Deidra’s story is like so many others. Our founder, Deidra Mayberry, recently had a chance to sit down with Fox 4’s Lauren Przybyl on Good Day to talk about her struggles with illiteracy earlier in her life, as well as what Reading to New Heights is now doing to help the people of Dallas County.
As the interview details, Deidra’s journey hasn’t been easy. One of seven children, she was part of a military family that moved constantly. With each new school, she found herself slipping further and further behind her classmates as they learned to read— and she didn’t.
Soon she found herself in special ed classes, and intentionally got to school late so no one would see her enter that classroom. She stayed there for three years. Even after she was moved back into regular classrooms, she fell behind, having missed three years of normal study.
Seeking any form of community and acceptance from the peers who had academically left her behind, she turned to people pleasing. “It took alot of work. A lot of prep before and after class. Alot of faking, trying to be the class clown, just to not be exposed.”
Things only got worse as she got older. In high school, when she told a guidance counselor about her dream of becoming a psychologist, she was told that it wouldn’t be possible— her grades just weren’t good enough. She struggled and found a way to graduate, and even went on to pursue a degree in business administration, but barely kept a C average.
Finally Deidra opened up to a trusted friend about her illiteracy. This friend started helping her, but she needed professional education. And she couldn’t find it. “That was the struggle. Knowing I needed the support, I couldn’t find anything.” Most illiteracy programs outside the school system are for children.
Embarrassment is the #1 factor prohibiting adults from learning to read. Like Deidra, so many illiterate adults feel shame for not measuring up to their peers. The #2 factor, meanwhile, is probably cost. It should come as no surprise that illiteracy is generally paired with poverty. The illiterate usually cannot afford to spend thousands of dollars to learn to read, and their lack of reading comprehension cycles back into their poverty.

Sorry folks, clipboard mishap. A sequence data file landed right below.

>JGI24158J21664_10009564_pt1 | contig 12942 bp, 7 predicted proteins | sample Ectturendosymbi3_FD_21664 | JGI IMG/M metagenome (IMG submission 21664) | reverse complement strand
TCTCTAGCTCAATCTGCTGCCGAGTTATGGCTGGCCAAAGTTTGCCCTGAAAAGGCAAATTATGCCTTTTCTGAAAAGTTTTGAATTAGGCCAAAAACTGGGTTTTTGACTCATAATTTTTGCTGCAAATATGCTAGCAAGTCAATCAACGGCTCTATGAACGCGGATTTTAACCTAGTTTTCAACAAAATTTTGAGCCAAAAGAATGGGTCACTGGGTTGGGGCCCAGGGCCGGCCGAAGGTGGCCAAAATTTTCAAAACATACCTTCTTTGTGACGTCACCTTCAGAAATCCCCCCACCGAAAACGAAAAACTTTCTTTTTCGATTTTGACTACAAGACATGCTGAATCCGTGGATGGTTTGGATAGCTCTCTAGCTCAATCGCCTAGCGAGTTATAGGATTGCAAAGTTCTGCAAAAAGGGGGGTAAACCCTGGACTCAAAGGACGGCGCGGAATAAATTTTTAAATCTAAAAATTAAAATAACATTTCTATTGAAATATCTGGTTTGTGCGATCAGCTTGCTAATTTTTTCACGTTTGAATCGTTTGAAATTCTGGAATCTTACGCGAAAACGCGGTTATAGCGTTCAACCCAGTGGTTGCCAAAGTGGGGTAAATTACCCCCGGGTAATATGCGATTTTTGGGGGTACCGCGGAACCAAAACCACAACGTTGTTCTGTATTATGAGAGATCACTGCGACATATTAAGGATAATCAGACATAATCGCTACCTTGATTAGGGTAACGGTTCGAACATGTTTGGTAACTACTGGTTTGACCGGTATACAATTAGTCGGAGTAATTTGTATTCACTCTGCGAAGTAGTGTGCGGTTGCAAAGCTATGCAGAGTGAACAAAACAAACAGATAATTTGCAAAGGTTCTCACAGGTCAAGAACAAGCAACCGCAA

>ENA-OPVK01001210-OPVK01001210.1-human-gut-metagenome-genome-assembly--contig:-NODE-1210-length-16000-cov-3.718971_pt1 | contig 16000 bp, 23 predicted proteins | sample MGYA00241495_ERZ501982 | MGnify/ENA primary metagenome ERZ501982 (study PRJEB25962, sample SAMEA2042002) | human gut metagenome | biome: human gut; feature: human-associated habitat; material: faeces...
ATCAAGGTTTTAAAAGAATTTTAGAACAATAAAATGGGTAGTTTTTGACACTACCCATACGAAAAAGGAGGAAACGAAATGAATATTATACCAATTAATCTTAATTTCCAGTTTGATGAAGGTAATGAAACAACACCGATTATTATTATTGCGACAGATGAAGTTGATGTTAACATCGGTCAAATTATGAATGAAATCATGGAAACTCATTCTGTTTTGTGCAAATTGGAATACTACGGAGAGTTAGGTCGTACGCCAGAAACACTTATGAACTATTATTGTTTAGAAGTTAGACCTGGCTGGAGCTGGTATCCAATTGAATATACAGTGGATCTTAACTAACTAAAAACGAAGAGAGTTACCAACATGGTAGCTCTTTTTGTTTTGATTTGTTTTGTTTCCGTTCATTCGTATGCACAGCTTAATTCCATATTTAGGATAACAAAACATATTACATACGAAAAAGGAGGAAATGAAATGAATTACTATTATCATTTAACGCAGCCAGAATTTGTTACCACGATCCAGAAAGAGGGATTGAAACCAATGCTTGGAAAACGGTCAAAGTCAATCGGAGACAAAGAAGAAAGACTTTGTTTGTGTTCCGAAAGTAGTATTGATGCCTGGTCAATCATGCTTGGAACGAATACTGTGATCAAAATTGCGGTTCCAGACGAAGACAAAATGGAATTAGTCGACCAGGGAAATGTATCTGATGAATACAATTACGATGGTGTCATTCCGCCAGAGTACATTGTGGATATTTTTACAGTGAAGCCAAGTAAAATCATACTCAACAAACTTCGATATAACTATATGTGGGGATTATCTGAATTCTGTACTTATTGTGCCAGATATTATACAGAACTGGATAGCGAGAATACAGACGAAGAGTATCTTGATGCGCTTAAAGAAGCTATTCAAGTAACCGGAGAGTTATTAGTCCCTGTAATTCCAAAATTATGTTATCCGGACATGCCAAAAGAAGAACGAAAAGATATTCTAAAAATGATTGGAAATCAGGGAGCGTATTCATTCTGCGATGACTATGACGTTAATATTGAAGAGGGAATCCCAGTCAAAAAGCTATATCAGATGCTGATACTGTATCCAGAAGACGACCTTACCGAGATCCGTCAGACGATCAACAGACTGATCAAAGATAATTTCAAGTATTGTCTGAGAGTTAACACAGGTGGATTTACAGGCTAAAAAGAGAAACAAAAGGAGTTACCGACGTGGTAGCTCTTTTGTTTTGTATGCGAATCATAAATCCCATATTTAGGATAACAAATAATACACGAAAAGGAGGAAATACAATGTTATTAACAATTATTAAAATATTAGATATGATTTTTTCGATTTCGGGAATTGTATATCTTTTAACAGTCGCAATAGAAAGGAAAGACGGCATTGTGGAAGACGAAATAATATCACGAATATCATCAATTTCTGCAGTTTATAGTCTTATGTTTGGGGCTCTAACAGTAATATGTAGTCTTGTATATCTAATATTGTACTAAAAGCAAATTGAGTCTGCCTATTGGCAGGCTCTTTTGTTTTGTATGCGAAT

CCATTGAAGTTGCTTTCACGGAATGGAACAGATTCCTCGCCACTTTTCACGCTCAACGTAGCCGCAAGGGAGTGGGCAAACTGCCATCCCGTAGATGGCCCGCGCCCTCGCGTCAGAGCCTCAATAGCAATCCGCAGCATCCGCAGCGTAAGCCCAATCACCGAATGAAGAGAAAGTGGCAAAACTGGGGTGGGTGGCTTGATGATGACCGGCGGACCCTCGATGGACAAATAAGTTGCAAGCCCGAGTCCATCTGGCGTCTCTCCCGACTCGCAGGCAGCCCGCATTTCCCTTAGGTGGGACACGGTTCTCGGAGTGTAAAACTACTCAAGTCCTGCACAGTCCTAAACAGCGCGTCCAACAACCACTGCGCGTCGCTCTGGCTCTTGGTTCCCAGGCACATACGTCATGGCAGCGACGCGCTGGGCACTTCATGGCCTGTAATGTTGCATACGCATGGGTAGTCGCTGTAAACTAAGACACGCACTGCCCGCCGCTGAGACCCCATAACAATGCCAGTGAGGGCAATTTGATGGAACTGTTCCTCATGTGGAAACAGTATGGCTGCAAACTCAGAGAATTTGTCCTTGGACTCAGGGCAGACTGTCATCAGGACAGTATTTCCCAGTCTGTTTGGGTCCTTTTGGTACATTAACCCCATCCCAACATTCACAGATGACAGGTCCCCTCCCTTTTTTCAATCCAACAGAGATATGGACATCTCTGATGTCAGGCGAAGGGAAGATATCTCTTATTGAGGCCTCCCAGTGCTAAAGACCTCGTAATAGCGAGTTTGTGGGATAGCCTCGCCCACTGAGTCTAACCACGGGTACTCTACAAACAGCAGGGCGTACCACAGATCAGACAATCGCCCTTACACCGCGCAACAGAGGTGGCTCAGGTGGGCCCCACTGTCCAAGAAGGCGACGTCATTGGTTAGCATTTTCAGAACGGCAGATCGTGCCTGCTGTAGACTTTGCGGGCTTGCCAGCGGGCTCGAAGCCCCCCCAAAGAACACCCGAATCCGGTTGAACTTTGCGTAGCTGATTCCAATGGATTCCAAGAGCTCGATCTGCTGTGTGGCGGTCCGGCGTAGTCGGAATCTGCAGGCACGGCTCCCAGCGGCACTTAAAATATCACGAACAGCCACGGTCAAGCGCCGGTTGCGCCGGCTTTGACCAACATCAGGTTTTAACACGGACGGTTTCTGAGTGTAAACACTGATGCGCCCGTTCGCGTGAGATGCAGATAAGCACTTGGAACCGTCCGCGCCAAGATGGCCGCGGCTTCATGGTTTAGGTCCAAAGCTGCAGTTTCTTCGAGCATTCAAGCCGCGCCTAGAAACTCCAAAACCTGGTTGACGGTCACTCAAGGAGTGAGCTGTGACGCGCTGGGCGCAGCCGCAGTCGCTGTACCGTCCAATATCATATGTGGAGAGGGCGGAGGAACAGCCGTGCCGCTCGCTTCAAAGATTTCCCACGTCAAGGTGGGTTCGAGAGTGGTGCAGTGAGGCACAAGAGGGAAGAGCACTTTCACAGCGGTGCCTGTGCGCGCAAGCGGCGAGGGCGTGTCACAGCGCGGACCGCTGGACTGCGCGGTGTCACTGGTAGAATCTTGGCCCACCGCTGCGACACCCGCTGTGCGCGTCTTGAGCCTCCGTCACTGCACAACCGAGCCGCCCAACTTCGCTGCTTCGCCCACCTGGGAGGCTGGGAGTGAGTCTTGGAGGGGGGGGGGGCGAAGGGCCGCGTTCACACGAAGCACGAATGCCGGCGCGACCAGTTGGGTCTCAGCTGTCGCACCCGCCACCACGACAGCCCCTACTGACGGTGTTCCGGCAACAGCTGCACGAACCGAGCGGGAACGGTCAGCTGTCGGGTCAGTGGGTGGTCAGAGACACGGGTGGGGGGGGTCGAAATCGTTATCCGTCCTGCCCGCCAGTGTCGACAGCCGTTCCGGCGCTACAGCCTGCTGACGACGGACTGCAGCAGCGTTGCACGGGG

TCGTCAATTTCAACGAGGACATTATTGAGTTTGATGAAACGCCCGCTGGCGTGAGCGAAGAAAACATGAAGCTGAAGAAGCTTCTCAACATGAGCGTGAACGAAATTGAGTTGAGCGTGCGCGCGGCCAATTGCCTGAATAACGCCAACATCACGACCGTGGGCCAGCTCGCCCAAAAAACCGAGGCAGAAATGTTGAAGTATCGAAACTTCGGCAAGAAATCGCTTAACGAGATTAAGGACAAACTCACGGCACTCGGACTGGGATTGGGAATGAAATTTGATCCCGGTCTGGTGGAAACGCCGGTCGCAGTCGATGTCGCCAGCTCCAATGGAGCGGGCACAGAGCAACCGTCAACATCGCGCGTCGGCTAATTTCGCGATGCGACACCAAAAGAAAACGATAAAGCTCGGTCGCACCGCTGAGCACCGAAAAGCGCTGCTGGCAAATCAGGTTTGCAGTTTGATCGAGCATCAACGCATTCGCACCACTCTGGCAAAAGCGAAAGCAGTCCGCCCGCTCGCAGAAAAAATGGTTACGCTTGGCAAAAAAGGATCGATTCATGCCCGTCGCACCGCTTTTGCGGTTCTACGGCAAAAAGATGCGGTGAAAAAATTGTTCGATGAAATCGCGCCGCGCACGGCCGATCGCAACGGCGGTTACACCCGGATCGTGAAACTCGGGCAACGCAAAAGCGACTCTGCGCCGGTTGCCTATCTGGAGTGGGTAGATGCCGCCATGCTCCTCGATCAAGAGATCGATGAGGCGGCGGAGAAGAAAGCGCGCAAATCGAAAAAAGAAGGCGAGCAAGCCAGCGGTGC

When she finally did learn to read, Deidra determined to help others in her situation. “I just always had the dream that one day I would support people like myself and give them a program so that they, too, could better themselves.”
She founded Reading to New Heights to eliminate both major barriers: cost and shame. A major goal of RTNH has been raising awareness for adult illiteracy. It’s more common than you might think. 35% of Dallas County residents read below a basic level. Your illiterate friends are not alone in this struggle.
As for the cost factor, the organization takes care of that, as well. It’s completely free. But that doesn’t mean a drop in quality. “All of our volunteers are certified educators. When you’re dealing with adults, it’s really important that you have that background to be able to help navigate through what you may be challenged with.
“The goal was to make sure no one experienced the limitations I did, the hopelessness. Because there’s so much more inside that I wanted to do, but I didn’t have the skillset to do it. I didn’t want to just bring a problem, but to bring a solution.”
Deidra’s story is like so many others. If you know someone with a similar story, tell them about Reading to New Heights. They can start rewriting that story today.